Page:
Crosscut Tout: Having fun with 'The Barber of Seville'

The Seattle Opera held a 'Mane Event' recently to promote its upcoming production, which opens Saturday (Jan. 15).

Crosscut archive image.

Beard and 'stache contestants at the opera's 'Barber' promotion.

The Seattle Opera held a 'Mane Event' recently to promote its upcoming production, which opens Saturday (Jan. 15).

The scene: shaggy dudes and long-tressed ladies getting makeovers and shaves on the grand concourse of McCaw Hall while a barbershop quartet croons "Lila Rose." At the top of the stairs, a voice sings in Italian, "Largo al factotum," or "Make way for the Fixer."

That would be baritone David Adam Moore playing the part of Figaro, Seville's busy barber (and fixer). All this commotion, at McCaw's first open house since 2003, was part of a  promotion for Rossini's comic masterpiece, The Barber of Seville, which opens a run of nine performances on Saturday night (Jan. 15).

The "mane event" (Moore's aria aside) had little to do with the specifics of the opera beyond its title. Instead, it was an old-fashioned PR stunt, a welcome sign that Seattle Opera isn't too stuck up.

"Barber is as entertaining an opera as you can find," said the erudite Jonathan Dean, the opera's director of public programs, who proved a good sport by entering the "closest shave" contest.

The real event starts Saturday under Dean Williamson's baton. The biggest draws will be two graduates of the opera's Young Artists Program, tenor Lawrence Brownlee as Count Almaviva and Sarah Coburn as Rosina; roles they've both sung before to great acclaim (Brownlee at the Met in New York, Coburn in Los Angeles). The other singer known to Seattle audiences, mezzo-soprano Kate Lindsey, who created the title role of Amelia last year, performs Rosina in the second cast. Lindsey, a mezzo who is being touted as the successor to the great Frederica von Stade, will bring a completely different, duskier shading to Rosina's character and turn the Friday and Sunday performances into a truly alternate interpretation.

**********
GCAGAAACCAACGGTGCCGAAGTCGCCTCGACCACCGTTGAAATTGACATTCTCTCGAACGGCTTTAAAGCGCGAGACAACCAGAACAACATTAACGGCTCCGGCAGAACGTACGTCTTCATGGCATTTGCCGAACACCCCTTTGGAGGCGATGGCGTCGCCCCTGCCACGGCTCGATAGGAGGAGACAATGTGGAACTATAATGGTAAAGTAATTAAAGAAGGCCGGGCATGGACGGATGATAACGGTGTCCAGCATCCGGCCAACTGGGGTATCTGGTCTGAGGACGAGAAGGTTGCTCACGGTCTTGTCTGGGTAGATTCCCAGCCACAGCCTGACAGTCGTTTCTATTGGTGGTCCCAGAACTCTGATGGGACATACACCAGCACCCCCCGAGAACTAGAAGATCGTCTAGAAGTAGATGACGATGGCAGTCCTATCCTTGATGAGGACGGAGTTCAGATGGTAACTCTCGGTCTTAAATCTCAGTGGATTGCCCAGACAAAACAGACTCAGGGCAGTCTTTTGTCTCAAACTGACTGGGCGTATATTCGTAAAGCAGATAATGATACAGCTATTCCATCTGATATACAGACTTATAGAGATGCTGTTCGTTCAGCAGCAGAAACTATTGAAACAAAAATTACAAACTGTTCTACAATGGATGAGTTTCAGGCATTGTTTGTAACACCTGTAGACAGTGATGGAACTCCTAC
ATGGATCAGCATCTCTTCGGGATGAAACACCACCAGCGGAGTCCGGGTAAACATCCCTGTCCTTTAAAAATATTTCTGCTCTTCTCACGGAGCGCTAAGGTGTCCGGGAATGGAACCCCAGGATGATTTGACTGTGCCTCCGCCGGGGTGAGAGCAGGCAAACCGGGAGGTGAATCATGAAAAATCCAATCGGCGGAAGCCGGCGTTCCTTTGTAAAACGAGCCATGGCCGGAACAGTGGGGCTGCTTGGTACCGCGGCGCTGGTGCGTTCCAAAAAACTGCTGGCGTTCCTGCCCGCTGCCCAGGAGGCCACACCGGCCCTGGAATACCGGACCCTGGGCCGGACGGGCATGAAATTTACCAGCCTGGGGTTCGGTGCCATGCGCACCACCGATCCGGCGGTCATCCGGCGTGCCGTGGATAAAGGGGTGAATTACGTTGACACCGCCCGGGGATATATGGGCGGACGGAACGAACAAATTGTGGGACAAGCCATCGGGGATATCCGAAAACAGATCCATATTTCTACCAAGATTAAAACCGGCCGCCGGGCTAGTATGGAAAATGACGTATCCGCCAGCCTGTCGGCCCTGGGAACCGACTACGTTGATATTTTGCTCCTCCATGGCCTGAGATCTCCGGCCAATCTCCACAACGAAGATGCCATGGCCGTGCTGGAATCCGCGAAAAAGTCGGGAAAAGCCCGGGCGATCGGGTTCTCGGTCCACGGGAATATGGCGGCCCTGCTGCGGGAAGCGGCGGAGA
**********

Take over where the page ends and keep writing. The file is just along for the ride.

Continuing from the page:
The rest of the production is a reunion of sorts for the opera's Young Artists Program. The stage director is Peter Kazaras, who is also artistic director of the YAP (and a superb tenor himself). Brownlee, Coburn, and Moore are all YAP alumni, and Williamson (who now directs the Cleveland Opera) spent five years as YAP's musical director.

You might think you know this Figaro from the famous Bugs Bunny cartoon, "The Rabbit of Seville," but that music was Mozart's "Marriage of Figaro." Barber is a prequel, setting up Figaro's role in Almaviva's conquest of Rosina. It's a classic of commedia del arte, with stock characters well-known to audiences at the time. By the time Mozart rolls around, Figaro himself is getting married and Almaviva, bored with Rosina, wants Figaro's bride for himself.

It's a darker, more complex and even revolutionary plot, since the commoner, Figaro, outsmarts his aristocratic master at every turn. Rossini's opera eschews politics for laughs, as good a reason as any to go see the Barber of McCaw.

If you go: Seattle Opera presents Gioachino Rossini's Barber of Seville, Jan. 15-29 at McCaw Hall, 321 Mercer Street, Seattle. Tickets cost $25 to $208; during a Family Day matinee on Jan. 23, up to four $15 student tickets can be purchased with one full-price ticket. Tickets are available by phone (206-389-7676), at the box office (1020 John St., Seattle), or online.


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Ronald Holden

Ronald Holden

Ronald Holden is a regular Crosscut contributor. His new book, published this month, is titled “HOME GROWN Seattle: 101 True Tales of Local Food & Drink." (Belltown Media. $17.95).